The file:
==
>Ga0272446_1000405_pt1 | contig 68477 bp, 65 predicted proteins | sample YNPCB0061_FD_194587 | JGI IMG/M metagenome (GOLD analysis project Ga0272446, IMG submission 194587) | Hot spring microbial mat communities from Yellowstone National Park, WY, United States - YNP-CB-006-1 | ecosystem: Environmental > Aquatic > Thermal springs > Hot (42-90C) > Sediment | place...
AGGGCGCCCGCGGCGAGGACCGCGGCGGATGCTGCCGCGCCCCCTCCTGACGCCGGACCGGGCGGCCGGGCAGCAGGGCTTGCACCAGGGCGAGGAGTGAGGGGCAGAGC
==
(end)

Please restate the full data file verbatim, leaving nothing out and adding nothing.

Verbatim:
>Ga0272446_1000405_pt1 | contig 68477 bp, 65 predicted proteins | sample YNPCB0061_FD_194587 | JGI IMG/M metagenome (GOLD analysis project Ga0272446, IMG submission 194587) | Hot spring microbial mat communities from Yellowstone National Park, WY, United States - YNP-CB-006-1 | ecosystem: Environmental > Aquatic > Thermal springs > Hot (42-90C) > Sediment | place...
AGGGCGCCCGCGGCGAGGACCGCGGCGGATGCTGCCGCGCCCCCTCCTGACGCCGGACCGGGCGGCCGGGCAGCAGGGCTTGCACCAGGGCGAGGAGTGAGGGGCAGAGC